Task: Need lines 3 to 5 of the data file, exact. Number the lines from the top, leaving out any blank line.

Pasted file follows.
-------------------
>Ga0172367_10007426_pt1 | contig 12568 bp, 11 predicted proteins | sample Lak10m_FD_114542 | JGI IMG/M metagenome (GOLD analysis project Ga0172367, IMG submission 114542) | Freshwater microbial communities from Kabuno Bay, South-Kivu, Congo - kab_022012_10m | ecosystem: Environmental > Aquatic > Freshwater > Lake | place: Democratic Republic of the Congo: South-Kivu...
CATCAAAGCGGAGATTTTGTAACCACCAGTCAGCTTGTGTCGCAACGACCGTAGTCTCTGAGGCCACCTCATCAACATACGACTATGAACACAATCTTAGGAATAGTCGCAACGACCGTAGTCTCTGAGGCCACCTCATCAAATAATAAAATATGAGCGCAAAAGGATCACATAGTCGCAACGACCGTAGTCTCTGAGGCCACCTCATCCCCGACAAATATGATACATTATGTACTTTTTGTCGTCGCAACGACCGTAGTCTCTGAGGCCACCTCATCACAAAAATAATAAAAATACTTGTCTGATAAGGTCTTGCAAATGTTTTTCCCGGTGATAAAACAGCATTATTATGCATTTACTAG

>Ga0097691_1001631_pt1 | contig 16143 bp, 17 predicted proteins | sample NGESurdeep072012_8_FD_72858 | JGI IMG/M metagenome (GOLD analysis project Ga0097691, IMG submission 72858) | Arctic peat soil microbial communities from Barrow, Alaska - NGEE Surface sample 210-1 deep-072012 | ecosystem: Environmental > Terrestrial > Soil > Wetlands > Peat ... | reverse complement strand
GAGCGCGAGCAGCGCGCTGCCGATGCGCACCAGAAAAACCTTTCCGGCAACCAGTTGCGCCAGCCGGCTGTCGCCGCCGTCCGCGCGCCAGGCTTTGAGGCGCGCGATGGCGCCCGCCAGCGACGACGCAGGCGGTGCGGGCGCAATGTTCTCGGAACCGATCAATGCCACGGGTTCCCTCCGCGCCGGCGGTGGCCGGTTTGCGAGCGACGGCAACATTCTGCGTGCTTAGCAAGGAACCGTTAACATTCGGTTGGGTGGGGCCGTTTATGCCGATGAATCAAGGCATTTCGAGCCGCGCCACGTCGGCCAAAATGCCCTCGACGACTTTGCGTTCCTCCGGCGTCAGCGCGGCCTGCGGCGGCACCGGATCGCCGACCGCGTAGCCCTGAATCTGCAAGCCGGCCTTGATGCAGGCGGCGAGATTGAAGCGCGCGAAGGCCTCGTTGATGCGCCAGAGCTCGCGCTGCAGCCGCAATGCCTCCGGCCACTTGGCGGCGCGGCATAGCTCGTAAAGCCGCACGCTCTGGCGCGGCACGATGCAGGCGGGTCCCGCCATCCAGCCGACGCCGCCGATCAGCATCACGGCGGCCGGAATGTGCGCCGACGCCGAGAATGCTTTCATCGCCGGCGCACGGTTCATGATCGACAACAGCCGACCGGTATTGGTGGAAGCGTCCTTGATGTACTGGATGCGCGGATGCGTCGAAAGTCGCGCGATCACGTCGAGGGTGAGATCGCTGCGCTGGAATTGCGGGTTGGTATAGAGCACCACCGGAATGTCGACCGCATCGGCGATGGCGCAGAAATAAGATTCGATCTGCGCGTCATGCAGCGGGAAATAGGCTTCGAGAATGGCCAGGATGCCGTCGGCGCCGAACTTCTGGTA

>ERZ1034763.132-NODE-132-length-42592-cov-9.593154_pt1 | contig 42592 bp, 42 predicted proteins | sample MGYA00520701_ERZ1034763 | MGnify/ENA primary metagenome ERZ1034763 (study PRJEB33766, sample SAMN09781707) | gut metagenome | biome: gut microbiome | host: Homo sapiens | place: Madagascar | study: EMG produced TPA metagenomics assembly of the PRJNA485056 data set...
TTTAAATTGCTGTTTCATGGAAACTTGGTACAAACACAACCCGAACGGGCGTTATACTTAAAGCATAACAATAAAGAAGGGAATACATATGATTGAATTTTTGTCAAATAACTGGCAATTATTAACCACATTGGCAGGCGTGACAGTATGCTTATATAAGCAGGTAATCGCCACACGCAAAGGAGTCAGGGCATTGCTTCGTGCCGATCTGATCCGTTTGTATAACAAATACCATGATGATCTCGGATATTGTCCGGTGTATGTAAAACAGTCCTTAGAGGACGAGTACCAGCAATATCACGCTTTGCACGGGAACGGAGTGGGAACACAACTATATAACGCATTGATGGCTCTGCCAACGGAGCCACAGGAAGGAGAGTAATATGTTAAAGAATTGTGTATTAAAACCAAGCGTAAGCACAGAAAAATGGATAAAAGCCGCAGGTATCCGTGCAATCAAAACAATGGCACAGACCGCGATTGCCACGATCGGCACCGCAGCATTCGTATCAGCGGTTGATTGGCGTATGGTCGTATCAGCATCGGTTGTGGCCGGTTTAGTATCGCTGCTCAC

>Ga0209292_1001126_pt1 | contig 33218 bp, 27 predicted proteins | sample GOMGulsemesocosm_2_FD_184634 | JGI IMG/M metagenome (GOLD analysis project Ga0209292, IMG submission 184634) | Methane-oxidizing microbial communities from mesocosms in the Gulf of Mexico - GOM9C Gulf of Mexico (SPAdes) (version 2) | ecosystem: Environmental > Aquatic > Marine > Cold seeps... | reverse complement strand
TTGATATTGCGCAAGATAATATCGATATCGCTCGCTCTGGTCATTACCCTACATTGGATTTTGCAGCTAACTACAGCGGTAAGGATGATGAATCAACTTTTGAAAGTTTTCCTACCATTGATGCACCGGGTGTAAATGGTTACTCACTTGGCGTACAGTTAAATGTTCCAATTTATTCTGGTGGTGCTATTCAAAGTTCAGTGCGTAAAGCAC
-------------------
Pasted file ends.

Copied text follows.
>Ga0097691_1001631_pt1 | contig 16143 bp, 17 predicted proteins | sample NGESurdeep072012_8_FD_72858 | JGI IMG/M metagenome (GOLD analysis project Ga0097691, IMG submission 72858) | Arctic peat soil microbial communities from Barrow, Alaska - NGEE Surface sample 210-1 deep-072012 | ecosystem: Environmental > Terrestrial > Soil > Wetlands > Peat ... | reverse complement strand
GAGCGCGAGCAGCGCGCTGCCGATGCGCACCAGAAAAACCTTTCCGGCAACCAGTTGCGCCAGCCGGCTGTCGCCGCCGTCCGCGCGCCAGGCTTTGAGGCGCGCGATGGCGCCCGCCAGCGACGACGCAGGCGGTGCGGGCGCAATGTTCTCGGAACCGATCAATGCCACGGGTTCCCTCCGCGCCGGCGGTGGCCGGTTTGCGAGCGACGGCAACATTCTGCGTGCTTAGCAAGGAACCGTTAACATTCGGTTGGGTGGGGCCGTTTATGCCGATGAATCAAGGCATTTCGAGCCGCGCCACGTCGGCCAAAATGCCCTCGACGACTTTGCGTTCCTCCGGCGTCAGCGCGGCCTGCGGCGGCACCGGATCGCCGACCGCGTAGCCCTGAATCTGCAAGCCGGCCTTGATGCAGGCGGCGAGATTGAAGCGCGCGAAGGCCTCGTTGATGCGCCAGAGCTCGCGCTGCAGCCGCAATGCCTCCGGCCACTTGGCGGCGCGGCATAGCTCGTAAAGCCGCACGCTCTGGCGCGGCACGATGCAGGCGGGTCCCGCCATCCAGCCGACGCCGCCGATCAGCATCACGGCGGCCGGAATGTGCGCCGACGCCGAGAATGCTTTCATCGCCGGCGCACGGTTCATGATCGACAACAGCCGACCGGTATTGGTGGAAGCGTCCTTGATGTACTGGATGCGCGGATGCGTCGAAAGTCGCGCGATCACGTCGAGGGTGAGATCGCTGCGCTGGAATTGCGGGTTGGTATAGAGCACCACCGGAATGTCGACCGCATCGGCGATGGCGCAGAAATAAGATTCGATCTGCGCGTCATGCAGCGGGAAATAGGCTTCGAGAATGGCCAGGATGCCGTCGGCGCCGAACTTCTGGTA

>ERZ1034763.132-NODE-132-length-42592-cov-9.593154_pt1 | contig 42592 bp, 42 predicted proteins | sample MGYA00520701_ERZ1034763 | MGnify/ENA primary metagenome ERZ1034763 (study PRJEB33766, sample SAMN09781707) | gut metagenome | biome: gut microbiome | host: Homo sapiens | place: Madagascar | study: EMG produced TPA metagenomics assembly of the PRJNA485056 data set...